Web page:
Four Part Series on Royal Residences and Gardens Near Madrid, Spain – Part Four
King Philip V certainly had location in mind when he chose La Granja as his retirement spot. After purchasing the lodge from the Hieronymite monks and adding acreage to the property, he set about having it readied for his retirement. Located in the Guadarrama Mountains, La Granja enjoyed four seasons and had an abundance of water. This was important as he wished to have a garden requiring a lot of water.
Philip abdicated in favor of his son who became Louis I and started his retirement. When Louis passed away seven months later, Philip became King for a second time. He decided that La Granja would become his summer retreat. He set about upgrading the retreat for Royal status and established the Royal Gardens of La Granja.
Spanish with a French Twist
After spending the morning exploring the palace and the Royal Collegiate Church we tackle the Royal Gardens. Walking from the palace on to the terrace, we stop to take in the view. The garden slopes down from the terrace to what appears to be four or five majestically designed spaces.
We later learn these are called axis. They differ and reach far into the distance and to the right. To our left the land slopes down dramatically at the end of the terrace. The Guadarrama Mountains provide an impressive backdrop for the garden. Although people stroll along the pathways, it is very quiet. The only sound comes from chirping birds.
The future monarch spent much of his childhood at Versailles, his birthplace. We agree that in the garden we can see the influence of his time in France.
With 26 sculptural fountains, numerous statues, marble benches, and urns, there is a French look and feel. The garden includes a maze, at 607 hectares (1500 acres), perfect for a Spanish Monarch.
Royal Gardens of La Granja Designed by Carlier
The King hired the French architect Rene Carlier to design his garden. It could not have been an easy task. While a visually stunning location, the upward slope of the land toward the palace had to be factored in.
Carlier used it to his advantage by designing a formal garden with adjoining parallel axis. Everything is original to the Monarch’s time with one exception. Charles IV ordered 28 marble urns moved to the Royal Seat of Aranjuez. He then replaced these with lead urns painted to look like white marble. We discovered that twenty four of the original urns still remain in Aranjuez. You can find the other four at the Royal Palace in Madrid.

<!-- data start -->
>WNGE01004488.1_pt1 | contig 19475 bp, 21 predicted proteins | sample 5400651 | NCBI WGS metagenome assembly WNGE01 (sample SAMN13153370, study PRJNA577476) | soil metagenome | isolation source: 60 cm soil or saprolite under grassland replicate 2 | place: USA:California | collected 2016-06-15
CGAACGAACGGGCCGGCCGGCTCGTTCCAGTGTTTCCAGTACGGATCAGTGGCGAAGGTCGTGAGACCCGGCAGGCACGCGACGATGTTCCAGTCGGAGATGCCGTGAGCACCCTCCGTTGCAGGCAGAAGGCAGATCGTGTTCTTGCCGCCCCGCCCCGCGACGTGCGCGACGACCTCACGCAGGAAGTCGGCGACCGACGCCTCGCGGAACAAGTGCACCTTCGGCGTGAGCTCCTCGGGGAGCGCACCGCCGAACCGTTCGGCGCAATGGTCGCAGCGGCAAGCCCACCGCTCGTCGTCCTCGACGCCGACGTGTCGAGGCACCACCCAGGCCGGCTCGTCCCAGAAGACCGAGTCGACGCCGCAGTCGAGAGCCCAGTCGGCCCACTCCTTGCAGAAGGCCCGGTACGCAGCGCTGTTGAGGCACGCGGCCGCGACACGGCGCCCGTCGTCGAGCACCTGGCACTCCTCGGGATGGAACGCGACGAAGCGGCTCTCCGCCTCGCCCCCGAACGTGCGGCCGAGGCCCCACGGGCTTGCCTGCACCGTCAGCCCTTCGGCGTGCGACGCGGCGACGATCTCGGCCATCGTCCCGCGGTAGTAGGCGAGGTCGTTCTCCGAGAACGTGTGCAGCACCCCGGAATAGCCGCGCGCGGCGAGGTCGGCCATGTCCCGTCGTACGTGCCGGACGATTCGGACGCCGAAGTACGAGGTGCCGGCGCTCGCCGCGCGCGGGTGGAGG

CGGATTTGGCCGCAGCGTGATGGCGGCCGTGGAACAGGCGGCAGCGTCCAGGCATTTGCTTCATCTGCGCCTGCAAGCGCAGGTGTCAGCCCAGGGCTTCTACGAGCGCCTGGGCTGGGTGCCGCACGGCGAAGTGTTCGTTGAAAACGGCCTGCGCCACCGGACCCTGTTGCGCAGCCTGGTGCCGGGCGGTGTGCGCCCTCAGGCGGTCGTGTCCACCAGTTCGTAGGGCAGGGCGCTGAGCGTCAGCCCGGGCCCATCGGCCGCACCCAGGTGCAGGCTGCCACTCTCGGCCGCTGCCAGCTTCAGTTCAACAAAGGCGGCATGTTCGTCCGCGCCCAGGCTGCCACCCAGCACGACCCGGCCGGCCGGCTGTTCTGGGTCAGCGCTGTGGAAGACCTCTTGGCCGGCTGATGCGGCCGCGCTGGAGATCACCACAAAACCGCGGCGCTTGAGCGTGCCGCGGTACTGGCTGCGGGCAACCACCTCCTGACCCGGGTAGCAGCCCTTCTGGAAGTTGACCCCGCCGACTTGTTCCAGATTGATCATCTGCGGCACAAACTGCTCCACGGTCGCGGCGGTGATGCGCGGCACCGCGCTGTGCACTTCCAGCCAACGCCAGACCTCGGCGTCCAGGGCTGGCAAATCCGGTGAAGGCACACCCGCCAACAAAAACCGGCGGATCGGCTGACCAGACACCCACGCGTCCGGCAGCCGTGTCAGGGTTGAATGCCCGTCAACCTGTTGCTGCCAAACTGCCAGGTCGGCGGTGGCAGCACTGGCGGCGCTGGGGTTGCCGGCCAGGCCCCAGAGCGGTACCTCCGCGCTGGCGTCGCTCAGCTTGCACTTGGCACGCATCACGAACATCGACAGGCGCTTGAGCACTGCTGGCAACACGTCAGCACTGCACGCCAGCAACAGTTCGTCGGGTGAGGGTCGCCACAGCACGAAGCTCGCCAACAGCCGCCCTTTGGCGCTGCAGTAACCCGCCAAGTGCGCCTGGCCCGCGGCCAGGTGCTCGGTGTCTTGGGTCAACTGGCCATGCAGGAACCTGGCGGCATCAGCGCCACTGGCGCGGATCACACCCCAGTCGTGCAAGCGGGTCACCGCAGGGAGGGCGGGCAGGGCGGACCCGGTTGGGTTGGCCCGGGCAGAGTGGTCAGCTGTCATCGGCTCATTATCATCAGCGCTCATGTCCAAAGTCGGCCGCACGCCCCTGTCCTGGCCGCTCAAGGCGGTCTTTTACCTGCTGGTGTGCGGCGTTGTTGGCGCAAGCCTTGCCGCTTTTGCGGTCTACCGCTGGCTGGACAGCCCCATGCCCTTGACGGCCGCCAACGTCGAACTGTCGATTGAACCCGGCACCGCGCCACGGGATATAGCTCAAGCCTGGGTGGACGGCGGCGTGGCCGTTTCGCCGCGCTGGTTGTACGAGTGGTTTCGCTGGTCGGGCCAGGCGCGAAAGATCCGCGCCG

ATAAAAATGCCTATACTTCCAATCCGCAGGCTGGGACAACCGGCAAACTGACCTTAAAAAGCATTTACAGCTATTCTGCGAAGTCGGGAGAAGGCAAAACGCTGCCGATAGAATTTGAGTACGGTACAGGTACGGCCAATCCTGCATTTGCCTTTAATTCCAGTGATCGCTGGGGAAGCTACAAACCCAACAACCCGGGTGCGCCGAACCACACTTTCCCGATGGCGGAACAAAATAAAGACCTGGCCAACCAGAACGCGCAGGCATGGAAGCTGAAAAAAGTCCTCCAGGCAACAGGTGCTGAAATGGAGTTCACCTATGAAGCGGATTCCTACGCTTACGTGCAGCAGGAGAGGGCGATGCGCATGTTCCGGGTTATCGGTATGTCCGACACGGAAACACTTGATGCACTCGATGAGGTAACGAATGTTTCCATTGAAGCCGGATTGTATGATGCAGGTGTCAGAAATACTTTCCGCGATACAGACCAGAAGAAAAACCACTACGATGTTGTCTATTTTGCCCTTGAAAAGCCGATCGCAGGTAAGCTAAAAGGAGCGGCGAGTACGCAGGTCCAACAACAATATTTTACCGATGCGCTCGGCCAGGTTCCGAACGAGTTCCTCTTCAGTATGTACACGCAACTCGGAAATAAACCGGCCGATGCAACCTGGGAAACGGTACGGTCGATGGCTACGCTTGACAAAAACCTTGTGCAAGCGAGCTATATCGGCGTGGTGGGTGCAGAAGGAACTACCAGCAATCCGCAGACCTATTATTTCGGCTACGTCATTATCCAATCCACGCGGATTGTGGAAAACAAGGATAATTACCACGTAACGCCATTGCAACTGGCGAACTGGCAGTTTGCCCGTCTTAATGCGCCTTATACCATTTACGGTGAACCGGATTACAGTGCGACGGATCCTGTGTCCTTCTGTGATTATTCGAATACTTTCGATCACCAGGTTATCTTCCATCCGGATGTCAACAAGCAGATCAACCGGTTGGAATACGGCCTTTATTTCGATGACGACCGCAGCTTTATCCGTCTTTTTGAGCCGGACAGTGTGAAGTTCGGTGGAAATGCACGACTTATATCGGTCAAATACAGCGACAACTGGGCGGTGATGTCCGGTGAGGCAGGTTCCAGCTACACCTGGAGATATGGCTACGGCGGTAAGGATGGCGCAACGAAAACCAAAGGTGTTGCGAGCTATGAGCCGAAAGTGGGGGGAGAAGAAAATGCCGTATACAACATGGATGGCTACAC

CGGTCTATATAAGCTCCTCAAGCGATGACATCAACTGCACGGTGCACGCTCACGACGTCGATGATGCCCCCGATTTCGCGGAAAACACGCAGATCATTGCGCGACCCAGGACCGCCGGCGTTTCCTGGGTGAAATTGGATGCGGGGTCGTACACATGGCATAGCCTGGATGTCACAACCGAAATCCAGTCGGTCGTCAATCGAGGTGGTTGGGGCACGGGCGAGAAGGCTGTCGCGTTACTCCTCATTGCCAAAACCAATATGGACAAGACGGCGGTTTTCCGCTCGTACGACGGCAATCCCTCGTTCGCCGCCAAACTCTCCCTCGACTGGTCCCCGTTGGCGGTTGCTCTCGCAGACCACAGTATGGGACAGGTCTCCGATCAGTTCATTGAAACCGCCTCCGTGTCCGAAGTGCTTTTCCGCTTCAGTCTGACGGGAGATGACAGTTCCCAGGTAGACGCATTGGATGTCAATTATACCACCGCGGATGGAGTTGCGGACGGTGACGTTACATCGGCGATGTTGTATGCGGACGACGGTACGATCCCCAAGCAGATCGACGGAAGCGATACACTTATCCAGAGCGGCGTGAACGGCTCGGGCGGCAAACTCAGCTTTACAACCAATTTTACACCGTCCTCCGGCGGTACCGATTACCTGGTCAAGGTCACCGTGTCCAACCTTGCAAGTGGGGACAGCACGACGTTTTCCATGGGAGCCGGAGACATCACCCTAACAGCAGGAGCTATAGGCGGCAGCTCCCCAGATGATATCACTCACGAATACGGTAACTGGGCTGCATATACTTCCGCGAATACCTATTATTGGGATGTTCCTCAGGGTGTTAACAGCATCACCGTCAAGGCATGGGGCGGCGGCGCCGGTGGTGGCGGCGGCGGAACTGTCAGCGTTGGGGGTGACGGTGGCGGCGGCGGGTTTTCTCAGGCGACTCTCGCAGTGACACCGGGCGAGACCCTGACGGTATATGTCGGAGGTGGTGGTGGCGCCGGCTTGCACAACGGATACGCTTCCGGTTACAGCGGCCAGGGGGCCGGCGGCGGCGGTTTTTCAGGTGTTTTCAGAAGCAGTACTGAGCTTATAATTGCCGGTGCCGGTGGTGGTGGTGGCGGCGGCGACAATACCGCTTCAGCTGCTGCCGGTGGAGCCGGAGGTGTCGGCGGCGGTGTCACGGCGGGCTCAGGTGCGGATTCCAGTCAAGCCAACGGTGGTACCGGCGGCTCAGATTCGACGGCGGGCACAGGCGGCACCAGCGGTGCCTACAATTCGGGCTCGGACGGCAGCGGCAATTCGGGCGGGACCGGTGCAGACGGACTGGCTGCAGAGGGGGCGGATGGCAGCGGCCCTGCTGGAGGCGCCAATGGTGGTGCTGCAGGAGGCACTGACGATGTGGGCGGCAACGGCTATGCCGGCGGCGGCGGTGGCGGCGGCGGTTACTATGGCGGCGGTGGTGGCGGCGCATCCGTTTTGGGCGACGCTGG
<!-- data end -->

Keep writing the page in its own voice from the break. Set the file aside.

A garden fit for a King required an incredible amount of water. La Granja has seven reservoirs which hold water from the mountains. Miles of original pipes make up the hydraulic system which allow the jets of water from the sculptural fountains to shoot toward heaven. Gravity alone pushes the water without the use of pumps. I find this amazing considering the highest jets shoot to 130 feet.
Made in Spain by the French
The King hired two well-known French artists to create the mythological based sculptural fountains that would be the highlight of his garden. Both Rene Fremin and Jean Thierry created sculptures for Versailles and were able to put together a ‘dream’ team of craftsmen. They also created the urns, marble sculptures, and benches throughout the garden. Their studio was located close to the palace.
We were surprised that the sculptures for the fountains were cast in lead and an application of bronze varnish was then applied making it appear as if they were cast in bronze. The fountains do not operate daily. In fact, the entire collection operates a few times a year in July and August.
A guard tells us that some fountains operate on the weekends for short periods of time. Having visited mid-week, I respond that we’ll be back to see them someday…to see all of them operating.
The Palace Parterre and the Axis of the New Cascade